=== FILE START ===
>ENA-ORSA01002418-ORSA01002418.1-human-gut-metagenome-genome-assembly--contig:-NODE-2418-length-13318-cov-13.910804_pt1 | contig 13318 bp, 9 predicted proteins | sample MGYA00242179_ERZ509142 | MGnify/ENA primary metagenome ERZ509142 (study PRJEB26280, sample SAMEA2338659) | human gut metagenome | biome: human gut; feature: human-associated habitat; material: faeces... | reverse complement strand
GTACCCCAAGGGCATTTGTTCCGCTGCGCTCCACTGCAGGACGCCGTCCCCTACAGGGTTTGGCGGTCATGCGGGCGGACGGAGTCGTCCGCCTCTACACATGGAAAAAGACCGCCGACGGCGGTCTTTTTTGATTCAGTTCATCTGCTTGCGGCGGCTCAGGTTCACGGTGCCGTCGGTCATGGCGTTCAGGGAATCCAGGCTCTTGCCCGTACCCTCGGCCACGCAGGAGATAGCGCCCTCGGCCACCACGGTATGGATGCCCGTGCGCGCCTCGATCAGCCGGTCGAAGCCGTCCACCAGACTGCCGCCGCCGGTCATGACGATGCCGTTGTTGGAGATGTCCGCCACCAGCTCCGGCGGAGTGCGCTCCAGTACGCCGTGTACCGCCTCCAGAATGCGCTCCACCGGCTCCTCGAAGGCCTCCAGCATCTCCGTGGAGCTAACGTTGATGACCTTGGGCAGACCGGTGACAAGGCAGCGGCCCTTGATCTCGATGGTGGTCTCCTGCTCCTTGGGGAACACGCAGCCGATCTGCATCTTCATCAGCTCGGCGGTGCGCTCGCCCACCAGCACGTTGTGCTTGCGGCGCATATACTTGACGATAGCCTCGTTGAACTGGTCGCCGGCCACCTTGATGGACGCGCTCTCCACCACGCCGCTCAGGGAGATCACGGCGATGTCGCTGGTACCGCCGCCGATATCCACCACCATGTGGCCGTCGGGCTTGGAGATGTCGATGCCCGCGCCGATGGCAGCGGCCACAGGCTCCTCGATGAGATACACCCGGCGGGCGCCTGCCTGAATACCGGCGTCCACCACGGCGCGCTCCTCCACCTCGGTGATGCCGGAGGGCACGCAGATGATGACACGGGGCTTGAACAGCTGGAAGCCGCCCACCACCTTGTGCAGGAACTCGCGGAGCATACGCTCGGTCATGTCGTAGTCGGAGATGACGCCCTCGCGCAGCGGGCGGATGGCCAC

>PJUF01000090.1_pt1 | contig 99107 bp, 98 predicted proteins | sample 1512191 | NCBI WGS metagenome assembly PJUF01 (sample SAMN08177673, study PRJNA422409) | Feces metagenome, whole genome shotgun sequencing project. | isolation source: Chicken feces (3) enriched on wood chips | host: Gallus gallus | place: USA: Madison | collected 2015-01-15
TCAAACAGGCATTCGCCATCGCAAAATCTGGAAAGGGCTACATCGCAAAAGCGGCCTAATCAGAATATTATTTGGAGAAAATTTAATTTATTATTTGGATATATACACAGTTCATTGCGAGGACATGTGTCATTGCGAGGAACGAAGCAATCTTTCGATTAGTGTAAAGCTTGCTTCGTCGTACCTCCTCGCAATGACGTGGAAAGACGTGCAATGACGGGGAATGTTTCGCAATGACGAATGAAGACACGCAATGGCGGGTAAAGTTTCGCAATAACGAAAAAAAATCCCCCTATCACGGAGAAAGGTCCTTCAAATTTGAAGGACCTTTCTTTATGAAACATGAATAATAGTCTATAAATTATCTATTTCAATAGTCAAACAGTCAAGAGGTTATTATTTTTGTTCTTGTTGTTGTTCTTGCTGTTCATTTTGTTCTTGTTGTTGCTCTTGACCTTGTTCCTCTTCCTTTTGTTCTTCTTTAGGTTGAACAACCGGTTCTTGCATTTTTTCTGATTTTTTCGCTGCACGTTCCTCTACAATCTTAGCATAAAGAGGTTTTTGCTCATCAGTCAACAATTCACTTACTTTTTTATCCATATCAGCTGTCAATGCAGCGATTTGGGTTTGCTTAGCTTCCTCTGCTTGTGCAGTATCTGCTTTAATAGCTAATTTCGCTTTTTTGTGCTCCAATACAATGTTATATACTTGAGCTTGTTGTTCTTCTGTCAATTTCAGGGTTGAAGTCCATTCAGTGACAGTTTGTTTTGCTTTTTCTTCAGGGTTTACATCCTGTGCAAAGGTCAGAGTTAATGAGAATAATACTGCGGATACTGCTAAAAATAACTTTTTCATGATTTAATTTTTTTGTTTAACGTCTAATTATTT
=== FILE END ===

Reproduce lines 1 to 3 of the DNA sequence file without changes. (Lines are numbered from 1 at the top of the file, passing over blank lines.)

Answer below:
>ENA-ORSA01002418-ORSA01002418.1-human-gut-metagenome-genome-assembly--contig:-NODE-2418-length-13318-cov-13.910804_pt1 | contig 13318 bp, 9 predicted proteins | sample MGYA00242179_ERZ509142 | MGnify/ENA primary metagenome ERZ509142 (study PRJEB26280, sample SAMEA2338659) | human gut metagenome | biome: human gut; feature: human-associated habitat; material: faeces... | reverse complement strand
GTACCCCAAGGGCATTTGTTCCGCTGCGCTCCACTGCAGGACGCCGTCCCCTACAGGGTTTGGCGGTCATGCGGGCGGACGGAGTCGTCCGCCTCTACACATGGAAAAAGACCGCCGACGGCGGTCTTTTTTGATTCAGTTCATCTGCTTGCGGCGGCTCAGGTTCACGGTGCCGTCGGTCATGGCGTTCAGGGAATCCAGGCTCTTGCCCGTACCCTCGGCCACGCAGGAGATAGCGCCCTCGGCCACCACGGTATGGATGCCCGTGCGCGCCTCGATCAGCCGGTCGAAGCCGTCCACCAGACTGCCGCCGCCGGTCATGACGATGCCGTTGTTGGAGATGTCCGCCACCAGCTCCGGCGGAGTGCGCTCCAGTACGCCGTGTACCGCCTCCAGAATGCGCTCCACCGGCTCCTCGAAGGCCTCCAGCATCTCCGTGGAGCTAACGTTGATGACCTTGGGCAGACCGGTGACAAGGCAGCGGCCCTTGATCTCGATGGTGGTCTCCTGCTCCTTGGGGAACACGCAGCCGATCTGCATCTTCATCAGCTCGGCGGTGCGCTCGCCCACCAGCACGTTGTGCTTGCGGCGCATATACTTGACGATAGCCTCGTTGAACTGGTCGCCGGCCACCTTGATGGACGCGCTCTCCACCACGCCGCTCAGGGAGATCACGGCGATGTCGCTGGTACCGCCGCCGATATCCACCACCATGTGGCCGTCGGGCTTGGAGATGTCGATGCCCGCGCCGATGGCAGCGGCCACAGGCTCCTCGATGAGATACACCCGGCGGGCGCCTGCCTGAATACCGGCGTCCACCACGGCGCGCTCCTCCACCTCGGTGATGCCGGAGGGCACGCAGATGATGACACGGGGCTTGAACAGCTGGAAGCCGCCCACCACCTTGTGCAGGAACTCGCGGAGCATACGCTCGGTCATGTCGTAGTCGGAGATGACGCCCTCGCGCAGCGGGCGGATGGCCAC

>PJUF01000090.1_pt1 | contig 99107 bp, 98 predicted proteins | sample 1512191 | NCBI WGS metagenome assembly PJUF01 (sample SAMN08177673, study PRJNA422409) | Feces metagenome, whole genome shotgun sequencing project. | isolation source: Chicken feces (3) enriched on wood chips | host: Gallus gallus | place: USA: Madison | collected 2015-01-15